in the prevalence of respiratory symptoms among both adults and
children, and in terms of the increased frequency of acute respiratory
illnesses, that has been demonstrated particularly among children.
Table 17. Expected effects of air pollutants on health in selected segments of
the population: effects of short-term exposuresa
24-h mean concentration (µg/m3)
Expected effects Sulfur dioxide Smoke
Excess mortality among the elderly
or the chronically sick 500 500
Worsening of the condition of patients
with existing respiratory disease 250 250
a Concentrations of sulfur dioxide and smoke as measured by OECD or British daily
smoke/sulfur dioxide method (Ministry of Technology, UK, 1966; Organization for
Economic Cooperation and Development, 1965). These values may have to be adjusted
in terms of measurements made by other procedures.
Table 18. Expected effects of air pollutants on health in selected segments of
the population: effects of long-term exposuresa
Annual mean concentration (µg/m3)
Expected effects Sulfur dioxide Smoke
Increased respiratory symptoms among
samples of the general population 100 100
(adults and children) and increased
frequencies of respiratory illnesses
a Concentrations of sulfur dioxide and smoke as measured by OECD or British daily
smoke/sulfur dioxide method (Ministry of Technology, UK, 1966; Organization for
Economic Cooperation and Developments, 1965). These values may have to be adjusted
in terms of measurements made by other procedures.
For each pollutant there remains much uncertainty about the
minimum levels associated with demonstrable effects. Where populations
exposed to different levels of pollution have been compared, it cannot
necessarily be assumed that even those who were exposed to a level
lower than the known lowest effect level are entirely unaffected by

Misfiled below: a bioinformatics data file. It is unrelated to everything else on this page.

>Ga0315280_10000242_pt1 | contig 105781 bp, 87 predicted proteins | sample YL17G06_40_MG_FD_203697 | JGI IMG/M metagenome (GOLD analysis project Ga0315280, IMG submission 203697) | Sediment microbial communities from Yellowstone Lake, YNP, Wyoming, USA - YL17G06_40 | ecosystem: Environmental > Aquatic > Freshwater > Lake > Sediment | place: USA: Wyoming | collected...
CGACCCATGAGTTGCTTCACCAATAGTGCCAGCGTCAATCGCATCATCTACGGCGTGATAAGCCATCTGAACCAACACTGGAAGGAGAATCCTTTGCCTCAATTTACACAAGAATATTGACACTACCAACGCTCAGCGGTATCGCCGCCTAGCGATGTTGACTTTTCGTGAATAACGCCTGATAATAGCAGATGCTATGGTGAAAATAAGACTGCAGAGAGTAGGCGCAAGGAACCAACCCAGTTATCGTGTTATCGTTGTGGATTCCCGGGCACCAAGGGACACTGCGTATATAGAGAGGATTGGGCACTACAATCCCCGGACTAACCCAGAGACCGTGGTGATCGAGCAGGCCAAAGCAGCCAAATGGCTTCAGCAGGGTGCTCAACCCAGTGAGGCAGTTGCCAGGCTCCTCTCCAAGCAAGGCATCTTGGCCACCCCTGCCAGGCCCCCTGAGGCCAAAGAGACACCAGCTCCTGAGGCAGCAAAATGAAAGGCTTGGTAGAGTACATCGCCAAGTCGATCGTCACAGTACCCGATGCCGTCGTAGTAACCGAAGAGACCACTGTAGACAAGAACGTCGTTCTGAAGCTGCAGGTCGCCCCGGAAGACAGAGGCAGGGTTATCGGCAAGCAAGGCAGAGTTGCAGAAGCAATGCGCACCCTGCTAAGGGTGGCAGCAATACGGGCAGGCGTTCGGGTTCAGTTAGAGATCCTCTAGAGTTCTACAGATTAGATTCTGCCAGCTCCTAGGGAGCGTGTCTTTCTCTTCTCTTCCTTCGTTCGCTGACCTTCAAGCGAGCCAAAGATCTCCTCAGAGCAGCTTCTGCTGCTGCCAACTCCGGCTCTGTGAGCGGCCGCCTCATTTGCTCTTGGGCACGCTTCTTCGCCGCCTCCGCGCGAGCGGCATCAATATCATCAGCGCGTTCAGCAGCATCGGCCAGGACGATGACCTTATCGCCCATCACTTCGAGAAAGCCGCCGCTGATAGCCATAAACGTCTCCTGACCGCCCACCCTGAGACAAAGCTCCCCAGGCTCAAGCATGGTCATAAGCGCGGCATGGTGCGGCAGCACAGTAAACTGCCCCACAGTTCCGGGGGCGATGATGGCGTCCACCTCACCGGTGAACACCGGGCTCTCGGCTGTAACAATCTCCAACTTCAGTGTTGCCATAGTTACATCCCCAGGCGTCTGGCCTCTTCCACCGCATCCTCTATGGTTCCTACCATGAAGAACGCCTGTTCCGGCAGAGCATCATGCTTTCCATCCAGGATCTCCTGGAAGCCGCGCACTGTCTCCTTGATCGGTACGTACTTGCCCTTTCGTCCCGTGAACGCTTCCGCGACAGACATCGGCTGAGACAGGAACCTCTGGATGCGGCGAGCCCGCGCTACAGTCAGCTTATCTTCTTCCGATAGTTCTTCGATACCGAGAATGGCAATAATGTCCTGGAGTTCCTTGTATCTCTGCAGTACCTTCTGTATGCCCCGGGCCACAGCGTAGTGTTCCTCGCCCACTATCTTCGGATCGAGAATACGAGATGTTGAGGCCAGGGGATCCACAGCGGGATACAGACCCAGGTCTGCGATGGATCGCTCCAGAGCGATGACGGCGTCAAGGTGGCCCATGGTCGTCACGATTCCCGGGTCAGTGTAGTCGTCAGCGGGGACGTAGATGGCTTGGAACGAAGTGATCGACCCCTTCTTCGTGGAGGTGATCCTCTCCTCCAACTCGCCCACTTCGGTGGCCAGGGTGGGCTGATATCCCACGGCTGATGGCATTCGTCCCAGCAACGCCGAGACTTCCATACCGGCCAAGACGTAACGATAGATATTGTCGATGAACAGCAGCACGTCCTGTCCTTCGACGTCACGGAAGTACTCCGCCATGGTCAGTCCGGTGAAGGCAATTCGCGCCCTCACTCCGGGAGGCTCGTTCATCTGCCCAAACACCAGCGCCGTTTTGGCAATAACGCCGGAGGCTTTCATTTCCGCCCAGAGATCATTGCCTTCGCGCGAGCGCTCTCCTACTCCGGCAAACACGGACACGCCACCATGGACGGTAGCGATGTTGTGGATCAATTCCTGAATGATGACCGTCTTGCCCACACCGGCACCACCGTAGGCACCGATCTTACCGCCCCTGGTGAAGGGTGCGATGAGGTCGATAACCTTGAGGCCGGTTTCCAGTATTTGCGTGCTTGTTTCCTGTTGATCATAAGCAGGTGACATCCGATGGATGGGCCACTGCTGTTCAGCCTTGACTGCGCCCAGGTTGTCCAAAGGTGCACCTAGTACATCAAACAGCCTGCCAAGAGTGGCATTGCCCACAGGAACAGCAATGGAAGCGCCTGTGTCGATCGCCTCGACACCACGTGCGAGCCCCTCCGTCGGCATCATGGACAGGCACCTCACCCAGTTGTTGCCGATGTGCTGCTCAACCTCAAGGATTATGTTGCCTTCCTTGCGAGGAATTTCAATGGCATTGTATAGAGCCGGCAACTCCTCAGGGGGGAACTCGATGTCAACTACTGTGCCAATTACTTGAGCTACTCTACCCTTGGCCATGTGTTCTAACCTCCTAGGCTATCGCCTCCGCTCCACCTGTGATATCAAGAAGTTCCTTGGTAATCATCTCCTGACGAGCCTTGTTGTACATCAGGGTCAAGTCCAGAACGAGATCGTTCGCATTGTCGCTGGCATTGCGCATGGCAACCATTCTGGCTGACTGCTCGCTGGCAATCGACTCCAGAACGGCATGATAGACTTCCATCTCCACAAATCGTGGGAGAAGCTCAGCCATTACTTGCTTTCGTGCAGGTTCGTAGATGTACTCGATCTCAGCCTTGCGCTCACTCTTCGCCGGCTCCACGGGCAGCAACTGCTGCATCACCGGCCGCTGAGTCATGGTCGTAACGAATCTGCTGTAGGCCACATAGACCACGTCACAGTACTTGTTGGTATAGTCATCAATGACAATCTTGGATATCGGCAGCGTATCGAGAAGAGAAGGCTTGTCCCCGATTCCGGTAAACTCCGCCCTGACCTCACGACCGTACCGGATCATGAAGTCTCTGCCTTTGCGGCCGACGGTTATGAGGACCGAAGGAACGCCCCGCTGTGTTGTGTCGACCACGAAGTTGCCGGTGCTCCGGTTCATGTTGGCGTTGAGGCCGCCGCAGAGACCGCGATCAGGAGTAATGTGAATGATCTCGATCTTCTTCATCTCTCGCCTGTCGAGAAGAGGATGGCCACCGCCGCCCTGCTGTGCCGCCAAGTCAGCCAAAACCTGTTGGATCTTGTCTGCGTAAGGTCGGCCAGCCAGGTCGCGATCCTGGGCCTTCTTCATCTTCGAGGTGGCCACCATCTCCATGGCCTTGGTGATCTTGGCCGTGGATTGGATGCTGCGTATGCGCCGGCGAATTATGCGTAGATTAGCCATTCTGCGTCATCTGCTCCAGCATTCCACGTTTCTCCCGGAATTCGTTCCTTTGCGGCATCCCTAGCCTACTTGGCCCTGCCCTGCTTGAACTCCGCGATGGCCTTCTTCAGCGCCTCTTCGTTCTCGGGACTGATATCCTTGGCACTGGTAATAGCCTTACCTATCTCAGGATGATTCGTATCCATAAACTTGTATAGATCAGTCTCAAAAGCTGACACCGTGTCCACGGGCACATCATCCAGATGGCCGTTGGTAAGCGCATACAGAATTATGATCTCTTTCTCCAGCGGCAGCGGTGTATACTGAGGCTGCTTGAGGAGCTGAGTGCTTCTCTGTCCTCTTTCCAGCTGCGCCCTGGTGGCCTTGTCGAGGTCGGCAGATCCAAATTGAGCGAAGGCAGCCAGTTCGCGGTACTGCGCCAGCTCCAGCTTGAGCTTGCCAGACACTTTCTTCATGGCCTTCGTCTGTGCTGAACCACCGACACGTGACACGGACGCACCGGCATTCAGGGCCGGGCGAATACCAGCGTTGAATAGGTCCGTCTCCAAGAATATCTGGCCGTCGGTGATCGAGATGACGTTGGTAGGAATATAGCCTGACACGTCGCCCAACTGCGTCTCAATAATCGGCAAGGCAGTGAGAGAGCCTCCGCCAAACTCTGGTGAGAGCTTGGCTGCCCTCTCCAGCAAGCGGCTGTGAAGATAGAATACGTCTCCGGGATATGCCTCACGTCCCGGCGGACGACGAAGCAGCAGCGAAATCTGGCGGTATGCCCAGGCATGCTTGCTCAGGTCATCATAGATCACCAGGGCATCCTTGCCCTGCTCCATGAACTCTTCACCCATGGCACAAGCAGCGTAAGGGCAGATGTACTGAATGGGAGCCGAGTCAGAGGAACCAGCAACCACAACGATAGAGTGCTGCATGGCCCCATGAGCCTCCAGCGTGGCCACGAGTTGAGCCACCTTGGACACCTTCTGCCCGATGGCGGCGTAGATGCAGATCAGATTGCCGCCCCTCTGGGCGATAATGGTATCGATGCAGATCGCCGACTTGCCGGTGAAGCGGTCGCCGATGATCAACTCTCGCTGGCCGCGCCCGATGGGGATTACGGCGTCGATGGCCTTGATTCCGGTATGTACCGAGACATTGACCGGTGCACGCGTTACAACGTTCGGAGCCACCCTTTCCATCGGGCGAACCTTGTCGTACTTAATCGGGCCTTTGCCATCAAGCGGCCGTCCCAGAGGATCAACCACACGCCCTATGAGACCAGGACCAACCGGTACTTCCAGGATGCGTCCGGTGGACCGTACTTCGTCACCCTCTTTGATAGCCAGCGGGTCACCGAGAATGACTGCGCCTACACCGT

pollution. There must also be doubts as to whether the effects
observed in some studies were due in part to other pollutants, or to
socioeconomic or other factors that had not been adjusted for
No firm conclusion was reached on the effects of total suspended
particulates as a component of air pollution, together with sulfur
dioxide, because of the limited amount of information available. For
the effects of long-term exposure, a tentative figure of 150 µg/m3
(annual arithmetic mean) was suggested, based on the 2 entries in
Table 16, recognising that one of these was based on light-scattering
observations, and the other on high volume sampler measurements, but
for a 2-month period only. It was noted that the one study on the
effects of short-term exposure to total suspended particulates had
been included in Table 15, but it was felt that this could not provide
satisfactory information for an assessment of these effects.
The figures in Table 18 have been expressed in terms of annual
arithmetic mean concentrations, although it is not known whether the
effects are related to extended exposures to these average levels, or
more particularly to days of high pollution within each series. In
view of the limited quantitative information on effects of pollution
in terms of annoyance, this aspect has been omitted from Tables 17 and
9.6 Guidelines for the Protection of Public Health
Tables 17 and 18 present two different sets of criteria, one
relating to effects of short-term exposure, in terms of 24-h average
concentrations, and the other to effects of long-term exposure in
terms of annual means. These effects may be interrelated; the gradual
development of respiratory symptoms may, for example, be a reaction to
repeated short-term exposure to peak 24-h values, or even to transient
peaks lasting for still shorter periods, but in the absence of any
substantial evidence on this point, the two criteria must, for the
time being, be considered separately.
With the present state of knowledge, it was considered that a
safety factor of two below the figures given in Tables 17 and 18 would
be reasonable to ensure the protection of public health, and,
accordingly, Table 19 was developed, still considering the effects of
short-term and long-term exposures separately. As an indication of the
uncertainty surrounding these estimates, the figures have further been
expressed with a range of ± 20%.
The values proposed in Table 19 are in general agreement with
those suggested as long-term goals in the earlier report (World Health
Organization, 1972). In the case of sulfur dioxide, there has been
some reduction in the 24-h figure (if this is regarded as a level not
to be exceeded on more than 7 days a year), and this is in line with
the revision of the "effect" level from a range of 250 to 500 µg/m3
in the 1972 report, to the present figure of 250 µg/m3 (Table 17).
Table 19 requires careful interpretation, for none of the figures
can be considered as absolute limits. In the first place, day-to-day